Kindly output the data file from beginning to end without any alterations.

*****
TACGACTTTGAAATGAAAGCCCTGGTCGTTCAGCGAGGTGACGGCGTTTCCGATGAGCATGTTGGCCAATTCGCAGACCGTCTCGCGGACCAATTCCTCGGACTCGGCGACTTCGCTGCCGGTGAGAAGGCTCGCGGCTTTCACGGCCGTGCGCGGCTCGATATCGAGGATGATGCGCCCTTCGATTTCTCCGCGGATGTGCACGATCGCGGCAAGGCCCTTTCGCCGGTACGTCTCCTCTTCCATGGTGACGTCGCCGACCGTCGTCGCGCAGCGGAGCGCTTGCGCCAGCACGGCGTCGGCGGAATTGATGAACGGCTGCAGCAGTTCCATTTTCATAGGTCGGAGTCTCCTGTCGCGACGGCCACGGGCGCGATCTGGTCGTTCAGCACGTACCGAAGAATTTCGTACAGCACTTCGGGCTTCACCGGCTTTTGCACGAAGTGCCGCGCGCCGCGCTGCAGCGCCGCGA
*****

TACGACTTTGAAATGAAAGCCCTGGTCGTTCAGCGAGGTGACGGCGTTTCCGATGAGCATGTTGGCCAATTCGCAGACCGTCTCGCGGACCAATTCCTCGGACTCGGCGACTTCGCTGCCGGTGAGAAGGCTCGCGGCTTTCACGGCCGTGCGCGGCTCGATATCGAGGATGATGCGCCCTTCGATTTCTCCGCGGATGTGCACGATCGCGGCAAGGCCCTTTCGCCGGTACGTCTCCTCTTCCATGGTGACGTCGCCGACCGTCGTCGCGCAGCGGAGCGCTTGCGCCAGCACGGCGTCGGCGGAATTGATGAACGGCTGCAGCAGTTCCATTTTCATAGGTCGGAGTCTCCTGTCGCGACGGCCACGGGCGCGATCTGGTCGTTCAGCACGTACCGAAGAATTTCGTACAGCACTTCGGGCTTCACCGGCTTTTGCACGAAGTGCCGCGCGCCGCGCTGCAGCGCCGCGA